We had a great tour of the new Fanshawe South facility on Wellington on Jan 17th.  The tour was lead by Nord Mensch, The Associate Dean for the South Campus.  This campus is one of the six Fanshawe locations and currently has 411 students, but will have over 1,000 in the fall.  Four programs are offered at the South Campus: Business Management, Business Information Systems Architecture, Agriculture Business Management, and Retirement Residence Management.  Most of the students at South Campus are International Students and Fanshawe works at integrating the students into south London. They are helped with finding accommodations, job placements, and community relations. The tour include viewing the various types of facilities and class room used by the students.
Moria McKee, Owner and operator of Excavo Art Gallery explained the focus of her gallery in supporting up coming artist in London and beyond.  She also explained her role in appraisal of art.  Appraisals are conducted in a different fashion depending on the purpose of the appraisal.  Appraisal for insurance purposes is different from estate appraisals.  However, determining value either for replacement (insurance) or market value (estate) starts with finding comparable works recently sold or auctioned.  Moria also advises collectors in art selection for purchase.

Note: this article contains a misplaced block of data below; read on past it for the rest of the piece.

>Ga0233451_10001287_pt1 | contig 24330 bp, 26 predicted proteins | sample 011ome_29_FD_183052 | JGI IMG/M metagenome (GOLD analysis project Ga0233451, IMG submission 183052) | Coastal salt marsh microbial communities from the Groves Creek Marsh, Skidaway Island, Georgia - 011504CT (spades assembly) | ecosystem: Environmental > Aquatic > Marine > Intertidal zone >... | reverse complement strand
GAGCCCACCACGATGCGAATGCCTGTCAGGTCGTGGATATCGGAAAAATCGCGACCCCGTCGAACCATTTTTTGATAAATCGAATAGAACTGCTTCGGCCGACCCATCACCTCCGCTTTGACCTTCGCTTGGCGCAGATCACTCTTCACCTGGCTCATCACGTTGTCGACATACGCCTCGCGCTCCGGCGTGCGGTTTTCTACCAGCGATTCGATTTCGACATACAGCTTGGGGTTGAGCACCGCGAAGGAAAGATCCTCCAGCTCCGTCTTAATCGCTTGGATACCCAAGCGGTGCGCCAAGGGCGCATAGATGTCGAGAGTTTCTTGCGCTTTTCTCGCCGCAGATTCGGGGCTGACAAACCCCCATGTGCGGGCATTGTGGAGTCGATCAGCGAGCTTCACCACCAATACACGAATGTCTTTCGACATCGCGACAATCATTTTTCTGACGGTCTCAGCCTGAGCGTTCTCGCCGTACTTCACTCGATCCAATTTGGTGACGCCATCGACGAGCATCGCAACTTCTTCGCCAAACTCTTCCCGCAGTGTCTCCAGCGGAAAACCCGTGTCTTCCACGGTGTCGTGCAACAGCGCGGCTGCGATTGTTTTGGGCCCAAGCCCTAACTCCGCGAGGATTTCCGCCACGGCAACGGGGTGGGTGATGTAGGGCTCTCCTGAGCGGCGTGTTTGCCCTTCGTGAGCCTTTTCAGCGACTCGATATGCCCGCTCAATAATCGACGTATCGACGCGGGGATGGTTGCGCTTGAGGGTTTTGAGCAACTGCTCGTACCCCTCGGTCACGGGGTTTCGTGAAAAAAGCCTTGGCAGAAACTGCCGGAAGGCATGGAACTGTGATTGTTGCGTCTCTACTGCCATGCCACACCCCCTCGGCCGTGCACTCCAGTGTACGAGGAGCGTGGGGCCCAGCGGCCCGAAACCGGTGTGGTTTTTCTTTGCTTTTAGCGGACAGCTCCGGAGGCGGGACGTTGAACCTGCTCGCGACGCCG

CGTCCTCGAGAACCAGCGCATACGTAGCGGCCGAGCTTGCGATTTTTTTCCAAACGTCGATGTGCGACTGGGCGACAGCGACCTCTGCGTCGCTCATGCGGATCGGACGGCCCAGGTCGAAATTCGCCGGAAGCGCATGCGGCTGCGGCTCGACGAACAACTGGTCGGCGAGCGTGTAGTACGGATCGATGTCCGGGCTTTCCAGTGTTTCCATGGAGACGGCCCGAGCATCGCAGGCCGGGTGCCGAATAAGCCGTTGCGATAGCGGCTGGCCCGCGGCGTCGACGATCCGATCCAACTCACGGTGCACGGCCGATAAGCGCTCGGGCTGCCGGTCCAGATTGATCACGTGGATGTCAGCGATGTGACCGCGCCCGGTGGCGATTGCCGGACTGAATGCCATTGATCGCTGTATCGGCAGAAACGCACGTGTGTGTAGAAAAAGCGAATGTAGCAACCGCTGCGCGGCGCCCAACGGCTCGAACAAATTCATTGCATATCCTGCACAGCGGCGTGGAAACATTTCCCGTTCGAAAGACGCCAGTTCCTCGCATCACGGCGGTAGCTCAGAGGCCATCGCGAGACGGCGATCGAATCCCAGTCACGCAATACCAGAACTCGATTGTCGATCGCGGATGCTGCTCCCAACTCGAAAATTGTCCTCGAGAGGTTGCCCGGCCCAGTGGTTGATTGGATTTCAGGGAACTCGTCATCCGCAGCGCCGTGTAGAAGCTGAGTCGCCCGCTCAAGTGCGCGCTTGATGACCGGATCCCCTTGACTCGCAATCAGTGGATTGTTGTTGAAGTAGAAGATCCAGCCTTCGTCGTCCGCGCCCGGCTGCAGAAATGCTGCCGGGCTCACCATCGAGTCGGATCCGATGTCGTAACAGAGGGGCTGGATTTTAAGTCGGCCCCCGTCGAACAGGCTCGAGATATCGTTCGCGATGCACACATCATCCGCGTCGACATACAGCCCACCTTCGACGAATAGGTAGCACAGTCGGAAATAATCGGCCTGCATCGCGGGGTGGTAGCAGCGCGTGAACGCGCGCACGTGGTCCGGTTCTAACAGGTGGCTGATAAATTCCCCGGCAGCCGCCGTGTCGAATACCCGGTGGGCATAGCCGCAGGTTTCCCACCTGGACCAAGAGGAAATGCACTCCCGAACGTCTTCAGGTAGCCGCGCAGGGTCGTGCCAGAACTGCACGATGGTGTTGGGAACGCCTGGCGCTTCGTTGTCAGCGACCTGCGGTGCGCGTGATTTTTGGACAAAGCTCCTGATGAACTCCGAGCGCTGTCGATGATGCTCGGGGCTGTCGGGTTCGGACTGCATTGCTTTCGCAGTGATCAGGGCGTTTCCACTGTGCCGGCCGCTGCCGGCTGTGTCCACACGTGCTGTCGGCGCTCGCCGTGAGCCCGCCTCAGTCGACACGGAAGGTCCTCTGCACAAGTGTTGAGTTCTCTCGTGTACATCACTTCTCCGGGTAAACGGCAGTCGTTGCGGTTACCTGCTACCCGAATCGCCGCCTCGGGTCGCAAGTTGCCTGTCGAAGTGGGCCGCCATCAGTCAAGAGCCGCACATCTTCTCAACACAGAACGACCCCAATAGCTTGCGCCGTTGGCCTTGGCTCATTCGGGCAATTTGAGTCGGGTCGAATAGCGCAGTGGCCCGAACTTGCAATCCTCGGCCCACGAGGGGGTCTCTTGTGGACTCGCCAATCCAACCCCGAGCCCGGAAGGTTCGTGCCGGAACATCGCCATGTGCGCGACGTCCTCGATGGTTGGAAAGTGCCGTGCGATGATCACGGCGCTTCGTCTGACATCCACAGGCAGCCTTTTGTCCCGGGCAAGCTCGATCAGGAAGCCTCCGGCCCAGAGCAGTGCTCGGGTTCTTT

London South President, Anette Grue Welcomes you to Rotary

Best Breakfast Zoom meeting anywhere!

We meet In Person
Fridays at 7:15 AM
Four Points Sheraton
1150 Wellington Road
Meetings are being held electronically until further notice
London, ON N6E 1M3
Meeting by Zoom during the Covid 19. Contact us to find out more